To take it a step further, we also ensured that the special permissions for service accounts were also in effect. Those permissions are:

  1. Permission to bypass traverse checking (SeChangeNotifyPrivilege)
  2. Permission to replace a process-level token (SeAssignPrimaryTokenPrivilege)
  3. Permission to adjust memory quotas for a process (SeIncreaseQuotaPrivilege)
  4. Permission to access this computer from the network (SeNetworkLogonRight)

None of this seemed to have any effect when trying to perform a database backup in SQLServer. In our case, we also ensured that the service account had full blown access to the folders as well.

Following the traditional troubleshooting measures, I created a virtual backup device as well only to get the same error. I tried to use the UNC from a remote server and it worked perfectly fine for all accounts in question. What could be going on? Then, I figured why not try the UNC from the server itself. Finally, a clue! Suddenly I was getting prompted for my credentials but my credentials would not work no matter what. Just for giggles, I verified my account was not locked out, and indeed my account was working just fine.

As it turns out, sometimes the problem is not really a permissions issue but it is a veiled security issue. You see, if I use the actual server name instead of the CNAME in all cases above, suddenly everything worked. The issue turns out to be more along the lines of a Windows issue and is documented here (still valid on Windows 2016).

Here is the basic SQL backup test script that led us down the path to the CNAME being the issue.

Put a bow on it

When running into error 1326, it makes plenty of sense to try to create a backup dump device (only as a testing exercise) as well as test the connectivity to the UNC path from the local server instead of a remote server. In my case, the problem was the local server was blocking access to a CName version of the server.

Interested in learning about some deep technical information instead? Check these out!

Want to learn more about your indexes? Try this index maintenance article or this index size article.

This is the eighth article in the 2019 “12 Days of Christmas” series. For the full list of articles, please visit this page.

Negative Port Numbers

Categories: News, Professional, Scripts, SSC
Comments: No Comments
Published on: December 31, 2019

As a DBA, one of the more critical tasks is to confirm proper setup of a SQL Server. In order to confirm proper setup, I like to validate tcp/ip and port settings. I do this not just through the SQL Server Configuration Manager, but also via query through Management Studio.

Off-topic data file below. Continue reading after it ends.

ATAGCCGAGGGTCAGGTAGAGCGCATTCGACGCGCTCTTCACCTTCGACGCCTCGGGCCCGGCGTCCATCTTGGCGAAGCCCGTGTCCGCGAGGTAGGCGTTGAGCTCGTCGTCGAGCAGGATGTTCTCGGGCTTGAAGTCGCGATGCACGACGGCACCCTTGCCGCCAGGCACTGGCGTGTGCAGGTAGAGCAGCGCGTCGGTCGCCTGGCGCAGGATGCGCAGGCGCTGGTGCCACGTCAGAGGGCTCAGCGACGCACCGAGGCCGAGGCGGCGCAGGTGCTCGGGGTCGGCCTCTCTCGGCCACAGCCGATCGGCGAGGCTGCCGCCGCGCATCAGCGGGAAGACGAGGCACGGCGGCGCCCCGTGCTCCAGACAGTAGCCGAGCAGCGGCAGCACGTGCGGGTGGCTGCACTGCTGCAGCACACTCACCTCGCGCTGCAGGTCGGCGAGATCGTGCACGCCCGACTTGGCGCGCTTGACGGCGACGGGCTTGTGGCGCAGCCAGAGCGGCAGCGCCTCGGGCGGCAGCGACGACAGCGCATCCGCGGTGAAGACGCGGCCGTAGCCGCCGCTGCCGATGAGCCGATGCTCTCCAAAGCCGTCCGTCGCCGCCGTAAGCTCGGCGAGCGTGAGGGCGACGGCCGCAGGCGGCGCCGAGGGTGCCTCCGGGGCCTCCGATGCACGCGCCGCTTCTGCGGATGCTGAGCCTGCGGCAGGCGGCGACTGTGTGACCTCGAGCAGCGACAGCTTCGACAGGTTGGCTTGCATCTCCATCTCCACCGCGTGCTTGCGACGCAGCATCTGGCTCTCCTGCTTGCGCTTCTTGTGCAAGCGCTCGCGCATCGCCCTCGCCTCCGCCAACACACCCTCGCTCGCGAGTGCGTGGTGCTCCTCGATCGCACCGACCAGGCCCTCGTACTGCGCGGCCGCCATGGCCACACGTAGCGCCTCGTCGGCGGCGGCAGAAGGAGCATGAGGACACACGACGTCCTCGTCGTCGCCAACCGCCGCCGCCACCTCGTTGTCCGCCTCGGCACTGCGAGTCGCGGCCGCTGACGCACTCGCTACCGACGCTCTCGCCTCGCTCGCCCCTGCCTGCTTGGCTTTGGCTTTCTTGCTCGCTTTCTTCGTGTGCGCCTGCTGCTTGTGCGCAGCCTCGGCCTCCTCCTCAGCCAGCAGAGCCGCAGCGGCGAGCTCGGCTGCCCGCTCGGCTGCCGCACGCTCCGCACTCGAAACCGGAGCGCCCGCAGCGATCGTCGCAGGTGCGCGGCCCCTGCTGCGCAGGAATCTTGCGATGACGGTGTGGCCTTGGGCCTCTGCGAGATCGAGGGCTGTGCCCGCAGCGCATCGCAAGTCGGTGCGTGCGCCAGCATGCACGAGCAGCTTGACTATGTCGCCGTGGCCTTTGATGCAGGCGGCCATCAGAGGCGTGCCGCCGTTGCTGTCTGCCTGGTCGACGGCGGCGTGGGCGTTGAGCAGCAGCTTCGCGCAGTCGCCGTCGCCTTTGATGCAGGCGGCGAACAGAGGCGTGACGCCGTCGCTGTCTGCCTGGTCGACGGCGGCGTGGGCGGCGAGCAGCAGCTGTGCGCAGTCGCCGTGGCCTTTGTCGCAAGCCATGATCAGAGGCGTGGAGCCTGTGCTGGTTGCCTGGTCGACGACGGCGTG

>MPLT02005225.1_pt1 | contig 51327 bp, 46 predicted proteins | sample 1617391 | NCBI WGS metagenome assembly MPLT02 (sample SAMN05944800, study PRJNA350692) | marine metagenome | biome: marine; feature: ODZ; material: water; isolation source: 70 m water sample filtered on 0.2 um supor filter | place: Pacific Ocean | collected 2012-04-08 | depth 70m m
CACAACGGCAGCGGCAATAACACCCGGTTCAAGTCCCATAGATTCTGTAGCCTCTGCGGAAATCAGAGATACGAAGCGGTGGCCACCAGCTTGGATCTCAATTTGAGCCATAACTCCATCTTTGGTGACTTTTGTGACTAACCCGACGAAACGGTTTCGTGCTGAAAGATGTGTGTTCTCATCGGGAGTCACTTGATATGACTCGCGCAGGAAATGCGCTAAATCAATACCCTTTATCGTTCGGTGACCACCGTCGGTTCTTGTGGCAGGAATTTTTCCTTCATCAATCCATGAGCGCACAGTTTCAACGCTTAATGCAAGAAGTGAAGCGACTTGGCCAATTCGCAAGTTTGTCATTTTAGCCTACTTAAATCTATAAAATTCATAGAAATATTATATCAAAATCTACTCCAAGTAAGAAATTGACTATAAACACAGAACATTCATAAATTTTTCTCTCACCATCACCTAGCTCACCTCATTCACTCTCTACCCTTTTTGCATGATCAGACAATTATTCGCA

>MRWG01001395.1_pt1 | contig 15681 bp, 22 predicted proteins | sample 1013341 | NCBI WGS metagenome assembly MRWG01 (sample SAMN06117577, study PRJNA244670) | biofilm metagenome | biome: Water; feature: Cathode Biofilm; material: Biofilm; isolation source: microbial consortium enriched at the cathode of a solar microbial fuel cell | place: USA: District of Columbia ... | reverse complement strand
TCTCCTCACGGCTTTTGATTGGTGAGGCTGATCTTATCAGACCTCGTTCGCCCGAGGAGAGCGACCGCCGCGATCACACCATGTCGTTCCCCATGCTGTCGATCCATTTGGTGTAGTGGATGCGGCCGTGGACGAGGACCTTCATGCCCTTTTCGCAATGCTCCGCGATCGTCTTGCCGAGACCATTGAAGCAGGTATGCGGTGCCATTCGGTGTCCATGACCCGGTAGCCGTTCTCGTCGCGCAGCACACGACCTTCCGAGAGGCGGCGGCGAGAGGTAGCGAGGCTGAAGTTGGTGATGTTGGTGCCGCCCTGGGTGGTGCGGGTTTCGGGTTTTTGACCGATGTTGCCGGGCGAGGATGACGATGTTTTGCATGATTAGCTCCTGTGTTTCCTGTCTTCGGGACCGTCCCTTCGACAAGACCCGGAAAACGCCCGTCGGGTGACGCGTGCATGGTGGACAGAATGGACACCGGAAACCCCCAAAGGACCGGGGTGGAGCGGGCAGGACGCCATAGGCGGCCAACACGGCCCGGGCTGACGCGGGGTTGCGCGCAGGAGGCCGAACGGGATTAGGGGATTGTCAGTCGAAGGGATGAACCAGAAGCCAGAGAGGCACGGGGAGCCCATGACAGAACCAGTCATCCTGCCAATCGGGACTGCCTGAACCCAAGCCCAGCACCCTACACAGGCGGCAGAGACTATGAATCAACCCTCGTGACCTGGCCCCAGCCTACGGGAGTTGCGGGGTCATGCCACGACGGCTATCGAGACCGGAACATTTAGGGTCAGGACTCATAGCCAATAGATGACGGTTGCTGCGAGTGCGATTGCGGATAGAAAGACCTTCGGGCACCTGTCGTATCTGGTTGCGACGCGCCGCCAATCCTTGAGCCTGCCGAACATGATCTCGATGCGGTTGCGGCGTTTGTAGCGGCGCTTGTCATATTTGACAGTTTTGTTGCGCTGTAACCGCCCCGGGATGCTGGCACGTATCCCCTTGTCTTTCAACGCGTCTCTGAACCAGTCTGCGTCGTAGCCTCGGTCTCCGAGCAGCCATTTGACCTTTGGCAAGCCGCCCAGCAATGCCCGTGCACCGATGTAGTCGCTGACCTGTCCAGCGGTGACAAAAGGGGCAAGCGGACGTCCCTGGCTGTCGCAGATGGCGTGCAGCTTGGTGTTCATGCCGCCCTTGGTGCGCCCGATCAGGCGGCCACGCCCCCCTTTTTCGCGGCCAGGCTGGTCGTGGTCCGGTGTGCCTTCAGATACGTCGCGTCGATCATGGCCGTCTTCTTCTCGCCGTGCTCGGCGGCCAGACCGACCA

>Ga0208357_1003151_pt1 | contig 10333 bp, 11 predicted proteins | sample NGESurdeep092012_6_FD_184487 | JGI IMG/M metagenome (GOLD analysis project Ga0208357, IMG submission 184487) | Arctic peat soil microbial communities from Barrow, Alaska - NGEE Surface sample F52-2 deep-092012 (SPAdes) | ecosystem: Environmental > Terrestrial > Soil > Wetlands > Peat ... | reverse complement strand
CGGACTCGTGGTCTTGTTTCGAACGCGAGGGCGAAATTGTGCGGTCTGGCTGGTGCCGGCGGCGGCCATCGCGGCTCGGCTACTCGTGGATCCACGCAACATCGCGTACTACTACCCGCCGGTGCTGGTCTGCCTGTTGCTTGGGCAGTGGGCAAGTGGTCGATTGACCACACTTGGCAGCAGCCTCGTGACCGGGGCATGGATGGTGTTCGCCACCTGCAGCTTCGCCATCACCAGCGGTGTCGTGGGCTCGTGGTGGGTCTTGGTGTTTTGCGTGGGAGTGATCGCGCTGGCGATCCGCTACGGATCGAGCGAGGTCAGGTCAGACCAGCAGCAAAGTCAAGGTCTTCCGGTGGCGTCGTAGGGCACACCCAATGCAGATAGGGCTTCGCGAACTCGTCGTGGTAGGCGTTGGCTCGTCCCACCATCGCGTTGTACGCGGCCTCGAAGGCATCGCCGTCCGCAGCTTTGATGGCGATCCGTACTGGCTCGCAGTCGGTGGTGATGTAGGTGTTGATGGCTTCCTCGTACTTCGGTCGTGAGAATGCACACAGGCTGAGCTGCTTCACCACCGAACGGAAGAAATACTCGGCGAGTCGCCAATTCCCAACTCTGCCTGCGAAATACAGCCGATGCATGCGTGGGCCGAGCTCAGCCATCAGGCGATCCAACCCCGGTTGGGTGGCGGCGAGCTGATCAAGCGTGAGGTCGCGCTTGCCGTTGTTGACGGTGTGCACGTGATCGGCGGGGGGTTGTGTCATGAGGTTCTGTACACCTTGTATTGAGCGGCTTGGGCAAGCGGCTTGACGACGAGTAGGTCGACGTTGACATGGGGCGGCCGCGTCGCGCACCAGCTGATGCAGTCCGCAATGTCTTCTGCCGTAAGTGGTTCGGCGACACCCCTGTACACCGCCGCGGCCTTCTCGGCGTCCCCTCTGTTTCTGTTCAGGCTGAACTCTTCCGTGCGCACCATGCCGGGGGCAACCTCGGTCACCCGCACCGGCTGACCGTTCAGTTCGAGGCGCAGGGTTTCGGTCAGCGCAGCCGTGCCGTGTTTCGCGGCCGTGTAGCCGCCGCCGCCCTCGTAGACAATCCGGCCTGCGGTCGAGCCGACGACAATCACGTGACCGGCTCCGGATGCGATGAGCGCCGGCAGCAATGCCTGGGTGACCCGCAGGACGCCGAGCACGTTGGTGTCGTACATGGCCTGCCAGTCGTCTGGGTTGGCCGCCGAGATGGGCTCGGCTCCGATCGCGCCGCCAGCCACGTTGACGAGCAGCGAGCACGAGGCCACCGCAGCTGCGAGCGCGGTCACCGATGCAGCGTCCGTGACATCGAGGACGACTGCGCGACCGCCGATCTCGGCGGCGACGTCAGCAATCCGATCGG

Occasionally, when validating the port configurations through this method, you will encounter a fun little puzzle. If you are paying attention to the results, you just may see something that could cause you to scratch your noggin.

Of course, it all depends on the query method you choose to use to perform your validations. There are two easy access methods to use to query for the tcp/ip and port settings. Each may produce slightly different results. Let’s explore these methods.

What’s in a Port?

First let’s go with the easiest of the queries. We will query sys.dm_exec_connections with something that looks like the following.

Executing this query via sqlcmd on my server in question, I might see something like the following in the results.

As you can surmise from the image, the instance I am setting up and validating happens to have multiple IP addresses and a more complex setup because I have it listening on different ports depending on the IP address source. We will focus on the non-default IP address for the purposes of this article. In the local_tcp_port field, you can see that the ports are being reported as expected. And for the sake of simplicity, these ports are correct.

Let’s now divert our attention to the alternative option – CONNECTIONPROPERTY().

In the results window, I see something like this:

Take quick note of the port number I have circled in red. This doesn’t match the original query at all. In fact, it doesn’t come anywhere close to the actual port number. In addition, the port number shown here is a negative value. Obviously a negative port is not correct as TCP/IP ports only range from 0-65535. So what is happening here? Let’s change this query just a little bit and combine the two sources.